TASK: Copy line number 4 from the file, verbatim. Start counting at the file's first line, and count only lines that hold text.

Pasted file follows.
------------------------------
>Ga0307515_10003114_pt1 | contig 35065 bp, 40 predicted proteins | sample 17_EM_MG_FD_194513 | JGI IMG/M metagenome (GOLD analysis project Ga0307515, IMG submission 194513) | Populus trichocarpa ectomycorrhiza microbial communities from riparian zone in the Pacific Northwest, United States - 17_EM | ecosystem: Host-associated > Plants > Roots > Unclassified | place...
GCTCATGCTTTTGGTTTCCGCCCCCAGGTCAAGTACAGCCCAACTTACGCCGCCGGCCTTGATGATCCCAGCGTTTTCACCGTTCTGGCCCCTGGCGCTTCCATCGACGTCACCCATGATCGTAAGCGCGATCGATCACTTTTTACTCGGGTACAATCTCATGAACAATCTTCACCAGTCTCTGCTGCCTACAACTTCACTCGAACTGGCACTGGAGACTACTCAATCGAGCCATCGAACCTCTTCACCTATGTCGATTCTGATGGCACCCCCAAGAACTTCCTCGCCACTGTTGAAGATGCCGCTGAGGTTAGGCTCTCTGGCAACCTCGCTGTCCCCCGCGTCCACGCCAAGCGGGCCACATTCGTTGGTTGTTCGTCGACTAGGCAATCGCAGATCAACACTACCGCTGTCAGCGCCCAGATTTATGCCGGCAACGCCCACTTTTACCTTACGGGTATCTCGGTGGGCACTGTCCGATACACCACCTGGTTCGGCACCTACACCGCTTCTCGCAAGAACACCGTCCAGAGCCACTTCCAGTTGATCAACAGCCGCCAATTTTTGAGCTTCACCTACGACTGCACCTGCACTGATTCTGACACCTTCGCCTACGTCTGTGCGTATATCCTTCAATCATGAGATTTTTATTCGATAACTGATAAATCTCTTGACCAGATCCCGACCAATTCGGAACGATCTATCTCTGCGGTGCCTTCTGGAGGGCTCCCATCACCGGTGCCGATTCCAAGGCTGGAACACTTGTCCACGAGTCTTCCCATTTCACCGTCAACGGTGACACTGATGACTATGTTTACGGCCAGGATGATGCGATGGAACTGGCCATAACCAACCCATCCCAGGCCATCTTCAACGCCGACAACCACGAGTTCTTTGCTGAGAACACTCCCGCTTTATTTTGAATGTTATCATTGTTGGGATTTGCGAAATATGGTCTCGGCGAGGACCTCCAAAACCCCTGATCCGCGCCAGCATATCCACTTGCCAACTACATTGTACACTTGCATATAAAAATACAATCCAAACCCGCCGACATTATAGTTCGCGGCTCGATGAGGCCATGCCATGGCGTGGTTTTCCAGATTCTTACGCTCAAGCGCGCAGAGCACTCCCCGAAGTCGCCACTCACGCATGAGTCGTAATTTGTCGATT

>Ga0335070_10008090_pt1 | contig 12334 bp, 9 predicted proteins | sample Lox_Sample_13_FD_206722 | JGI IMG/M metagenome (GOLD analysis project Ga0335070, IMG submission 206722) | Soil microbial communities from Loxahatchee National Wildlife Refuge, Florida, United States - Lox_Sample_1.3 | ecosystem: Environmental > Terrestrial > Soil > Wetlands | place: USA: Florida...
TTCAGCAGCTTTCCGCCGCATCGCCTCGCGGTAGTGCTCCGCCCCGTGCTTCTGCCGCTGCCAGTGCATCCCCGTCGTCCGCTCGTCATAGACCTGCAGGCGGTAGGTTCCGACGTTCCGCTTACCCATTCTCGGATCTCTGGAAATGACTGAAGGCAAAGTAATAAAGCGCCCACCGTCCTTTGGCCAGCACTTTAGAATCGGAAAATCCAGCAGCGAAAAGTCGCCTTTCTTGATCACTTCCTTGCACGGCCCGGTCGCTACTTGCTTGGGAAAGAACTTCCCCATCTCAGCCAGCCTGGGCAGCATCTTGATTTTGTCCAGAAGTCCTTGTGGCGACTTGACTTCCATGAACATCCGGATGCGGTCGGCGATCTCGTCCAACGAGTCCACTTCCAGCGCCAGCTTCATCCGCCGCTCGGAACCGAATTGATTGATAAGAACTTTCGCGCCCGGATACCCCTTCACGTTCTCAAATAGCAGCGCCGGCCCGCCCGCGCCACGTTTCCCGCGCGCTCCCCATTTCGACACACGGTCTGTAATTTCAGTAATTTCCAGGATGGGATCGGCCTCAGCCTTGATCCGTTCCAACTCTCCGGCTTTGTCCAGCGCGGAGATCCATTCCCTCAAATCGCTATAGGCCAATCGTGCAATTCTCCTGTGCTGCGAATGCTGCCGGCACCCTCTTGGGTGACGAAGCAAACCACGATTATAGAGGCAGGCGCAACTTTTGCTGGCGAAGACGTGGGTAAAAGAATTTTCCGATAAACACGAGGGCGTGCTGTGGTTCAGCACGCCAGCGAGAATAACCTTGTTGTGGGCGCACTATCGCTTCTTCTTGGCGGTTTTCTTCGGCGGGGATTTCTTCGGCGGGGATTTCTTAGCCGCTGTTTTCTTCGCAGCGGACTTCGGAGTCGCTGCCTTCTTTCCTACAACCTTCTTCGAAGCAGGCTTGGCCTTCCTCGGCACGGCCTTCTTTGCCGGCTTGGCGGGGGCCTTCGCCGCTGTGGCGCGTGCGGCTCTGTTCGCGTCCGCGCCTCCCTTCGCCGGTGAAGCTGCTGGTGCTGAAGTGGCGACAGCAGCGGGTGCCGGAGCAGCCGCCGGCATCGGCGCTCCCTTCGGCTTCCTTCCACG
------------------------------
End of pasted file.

TTCAGCAGCTTTCCGCCGCATCGCCTCGCGGTAGTGCTCCGCCCCGTGCTTCTGCCGCTGCCAGTGCATCCCCGTCGTCCGCTCGTCATAGACCTGCAGGCGGTAGGTTCCGACGTTCCGCTTACCCATTCTCGGATCTCTGGAAATGACTGAAGGCAAAGTAATAAAGCGCCCACCGTCCTTTGGCCAGCACTTTAGAATCGGAAAATCCAGCAGCGAAAAGTCGCCTTTCTTGATCACTTCCTTGCACGGCCCGGTCGCTACTTGCTTGGGAAAGAACTTCCCCATCTCAGCCAGCCTGGGCAGCATCTTGATTTTGTCCAGAAGTCCTTGTGGCGACTTGACTTCCATGAACATCCGGATGCGGTCGGCGATCTCGTCCAACGAGTCCACTTCCAGCGCCAGCTTCATCCGCCGCTCGGAACCGAATTGATTGATAAGAACTTTCGCGCCCGGATACCCCTTCACGTTCTCAAATAGCAGCGCCGGCCCGCCCGCGCCACGTTTCCCGCGCGCTCCCCATTTCGACACACGGTCTGTAATTTCAGTAATTTCCAGGATGGGATCGGCCTCAGCCTTGATCCGTTCCAACTCTCCGGCTTTGTCCAGCGCGGAGATCCATTCCCTCAAATCGCTATAGGCCAATCGTGCAATTCTCCTGTGCTGCGAATGCTGCCGGCACCCTCTTGGGTGACGAAGCAAACCACGATTATAGAGGCAGGCGCAACTTTTGCTGGCGAAGACGTGGGTAAAAGAATTTTCCGATAAACACGAGGGCGTGCTGTGGTTCAGCACGCCAGCGAGAATAACCTTGTTGTGGGCGCACTATCGCTTCTTCTTGGCGGTTTTCTTCGGCGGGGATTTCTTCGGCGGGGATTTCTTAGCCGCTGTTTTCTTCGCAGCGGACTTCGGAGTCGCTGCCTTCTTTCCTACAACCTTCTTCGAAGCAGGCTTGGCCTTCCTCGGCACGGCCTTCTTTGCCGGCTTGGCGGGGGCCTTCGCCGCTGTGGCGCGTGCGGCTCTGTTCGCGTCCGCGCCTCCCTTCGCCGGTGAAGCTGCTGGTGCTGAAGTGGCGACAGCAGCGGGTGCCGGAGCAGCCGCCGGCATCGGCGCTCCCTTCGGCTTCCTTCCACG